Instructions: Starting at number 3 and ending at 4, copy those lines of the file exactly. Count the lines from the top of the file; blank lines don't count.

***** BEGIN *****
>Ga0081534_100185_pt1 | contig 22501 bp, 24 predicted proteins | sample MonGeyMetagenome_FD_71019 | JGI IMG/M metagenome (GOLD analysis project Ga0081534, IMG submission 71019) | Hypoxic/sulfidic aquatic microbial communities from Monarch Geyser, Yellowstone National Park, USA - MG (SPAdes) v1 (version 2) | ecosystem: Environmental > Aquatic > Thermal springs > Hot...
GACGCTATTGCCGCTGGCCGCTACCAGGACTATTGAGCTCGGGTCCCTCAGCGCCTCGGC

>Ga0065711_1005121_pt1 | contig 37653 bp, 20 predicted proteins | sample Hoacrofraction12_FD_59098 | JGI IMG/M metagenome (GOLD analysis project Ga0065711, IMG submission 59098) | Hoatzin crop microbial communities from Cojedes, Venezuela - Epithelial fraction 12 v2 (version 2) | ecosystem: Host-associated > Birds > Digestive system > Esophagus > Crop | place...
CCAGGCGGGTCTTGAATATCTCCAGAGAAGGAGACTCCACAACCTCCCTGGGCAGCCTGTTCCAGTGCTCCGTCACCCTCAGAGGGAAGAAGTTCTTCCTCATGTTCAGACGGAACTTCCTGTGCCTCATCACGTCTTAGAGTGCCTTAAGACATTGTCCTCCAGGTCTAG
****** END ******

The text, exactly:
>Ga0065711_1005121_pt1 | contig 37653 bp, 20 predicted proteins | sample Hoacrofraction12_FD_59098 | JGI IMG/M metagenome (GOLD analysis project Ga0065711, IMG submission 59098) | Hoatzin crop microbial communities from Cojedes, Venezuela - Epithelial fraction 12 v2 (version 2) | ecosystem: Host-associated > Birds > Digestive system > Esophagus > Crop | place...
CCAGGCGGGTCTTGAATATCTCCAGAGAAGGAGACTCCACAACCTCCCTGGGCAGCCTGTTCCAGTGCTCCGTCACCCTCAGAGGGAAGAAGTTCTTCCTCATGTTCAGACGGAACTTCCTGTGCCTCATCACGTCTTAGAGTGCCTTAAGACATTGTCCTCCAGGTCTAG